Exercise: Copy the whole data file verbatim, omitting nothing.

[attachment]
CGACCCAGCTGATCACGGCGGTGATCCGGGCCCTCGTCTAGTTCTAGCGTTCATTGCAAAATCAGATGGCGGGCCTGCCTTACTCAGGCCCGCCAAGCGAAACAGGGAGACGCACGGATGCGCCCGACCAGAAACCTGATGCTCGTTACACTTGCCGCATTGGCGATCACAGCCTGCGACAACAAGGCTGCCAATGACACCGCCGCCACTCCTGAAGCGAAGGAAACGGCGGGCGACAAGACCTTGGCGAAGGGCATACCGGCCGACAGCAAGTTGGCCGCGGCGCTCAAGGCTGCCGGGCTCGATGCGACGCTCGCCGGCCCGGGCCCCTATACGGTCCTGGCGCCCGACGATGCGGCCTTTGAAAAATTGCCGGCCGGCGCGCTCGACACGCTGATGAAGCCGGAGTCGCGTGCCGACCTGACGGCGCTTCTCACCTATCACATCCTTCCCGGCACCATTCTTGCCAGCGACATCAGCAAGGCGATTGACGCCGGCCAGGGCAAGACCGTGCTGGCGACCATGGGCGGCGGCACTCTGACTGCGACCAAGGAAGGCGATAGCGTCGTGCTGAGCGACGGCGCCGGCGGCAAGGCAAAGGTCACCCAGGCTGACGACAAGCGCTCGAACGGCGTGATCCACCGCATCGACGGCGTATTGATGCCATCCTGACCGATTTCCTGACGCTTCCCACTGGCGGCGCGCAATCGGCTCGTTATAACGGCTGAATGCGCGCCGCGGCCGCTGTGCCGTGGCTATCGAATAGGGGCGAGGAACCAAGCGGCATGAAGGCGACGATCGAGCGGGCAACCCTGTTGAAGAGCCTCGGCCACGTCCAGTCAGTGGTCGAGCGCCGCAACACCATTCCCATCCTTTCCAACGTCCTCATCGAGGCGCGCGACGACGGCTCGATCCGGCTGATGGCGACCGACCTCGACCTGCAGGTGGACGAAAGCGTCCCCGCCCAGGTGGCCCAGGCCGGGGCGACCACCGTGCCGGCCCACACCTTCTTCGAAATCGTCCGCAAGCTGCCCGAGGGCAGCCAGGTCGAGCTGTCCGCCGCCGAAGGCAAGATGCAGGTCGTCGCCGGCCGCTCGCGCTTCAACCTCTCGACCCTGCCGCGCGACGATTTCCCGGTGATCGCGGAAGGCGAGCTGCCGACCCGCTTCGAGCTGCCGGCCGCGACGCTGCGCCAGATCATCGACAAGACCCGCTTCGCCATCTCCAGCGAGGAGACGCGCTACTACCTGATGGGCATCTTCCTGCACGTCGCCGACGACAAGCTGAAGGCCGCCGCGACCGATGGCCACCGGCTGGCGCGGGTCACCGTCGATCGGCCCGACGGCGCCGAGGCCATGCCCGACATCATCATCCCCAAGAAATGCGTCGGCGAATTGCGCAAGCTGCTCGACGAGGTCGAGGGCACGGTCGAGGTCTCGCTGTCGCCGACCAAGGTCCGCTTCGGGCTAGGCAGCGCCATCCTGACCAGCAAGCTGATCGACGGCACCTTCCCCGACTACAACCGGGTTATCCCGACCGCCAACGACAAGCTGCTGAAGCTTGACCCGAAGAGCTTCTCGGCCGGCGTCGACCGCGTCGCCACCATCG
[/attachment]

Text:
CGACCCAGCTGATCACGGCGGTGATCCGGGCCCTCGTCTAGTTCTAGCGTTCATTGCAAAATCAGATGGCGGGCCTGCCTTACTCAGGCCCGCCAAGCGAAACAGGGAGACGCACGGATGCGCCCGACCAGAAACCTGATGCTCGTTACACTTGCCGCATTGGCGATCACAGCCTGCGACAACAAGGCTGCCAATGACACCGCCGCCACTCCTGAAGCGAAGGAAACGGCGGGCGACAAGACCTTGGCGAAGGGCATACCGGCCGACAGCAAGTTGGCCGCGGCGCTCAAGGCTGCCGGGCTCGATGCGACGCTCGCCGGCCCGGGCCCCTATACGGTCCTGGCGCCCGACGATGCGGCCTTTGAAAAATTGCCGGCCGGCGCGCTCGACACGCTGATGAAGCCGGAGTCGCGTGCCGACCTGACGGCGCTTCTCACCTATCACATCCTTCCCGGCACCATTCTTGCCAGCGACATCAGCAAGGCGATTGACGCCGGCCAGGGCAAGACCGTGCTGGCGACCATGGGCGGCGGCACTCTGACTGCGACCAAGGAAGGCGATAGCGTCGTGCTGAGCGACGGCGCCGGCGGCAAGGCAAAGGTCACCCAGGCTGACGACAAGCGCTCGAACGGCGTGATCCACCGCATCGACGGCGTATTGATGCCATCCTGACCGATTTCCTGACGCTTCCCACTGGCGGCGCGCAATCGGCTCGTTATAACGGCTGAATGCGCGCCGCGGCCGCTGTGCCGTGGCTATCGAATAGGGGCGAGGAACCAAGCGGCATGAAGGCGACGATCGAGCGGGCAACCCTGTTGAAGAGCCTCGGCCACGTCCAGTCAGTGGTCGAGCGCCGCAACACCATTCCCATCCTTTCCAACGTCCTCATCGAGGCGCGCGACGACGGCTCGATCCGGCTGATGGCGACCGACCTCGACCTGCAGGTGGACGAAAGCGTCCCCGCCCAGGTGGCCCAGGCCGGGGCGACCACCGTGCCGGCCCACACCTTCTTCGAAATCGTCCGCAAGCTGCCCGAGGGCAGCCAGGTCGAGCTGTCCGCCGCCGAAGGCAAGATGCAGGTCGTCGCCGGCCGCTCGCGCTTCAACCTCTCGACCCTGCCGCGCGACGATTTCCCGGTGATCGCGGAAGGCGAGCTGCCGACCCGCTTCGAGCTGCCGGCCGCGACGCTGCGCCAGATCATCGACAAGACCCGCTTCGCCATCTCCAGCGAGGAGACGCGCTACTACCTGATGGGCATCTTCCTGCACGTCGCCGACGACAAGCTGAAGGCCGCCGCGACCGATGGCCACCGGCTGGCGCGGGTCACCGTCGATCGGCCCGACGGCGCCGAGGCCATGCCCGACATCATCATCCCCAAGAAATGCGTCGGCGAATTGCGCAAGCTGCTCGACGAGGTCGAGGGCACGGTCGAGGTCTCGCTGTCGCCGACCAAGGTCCGCTTCGGGCTAGGCAGCGCCATCCTGACCAGCAAGCTGATCGACGGCACCTTCCCCGACTACAACCGGGTTATCCCGACCGCCAACGACAAGCTGCTGAAGCTTGACCCGAAGAGCTTCTCGGCCGGCGTCGACCGCGTCGCCACCATCG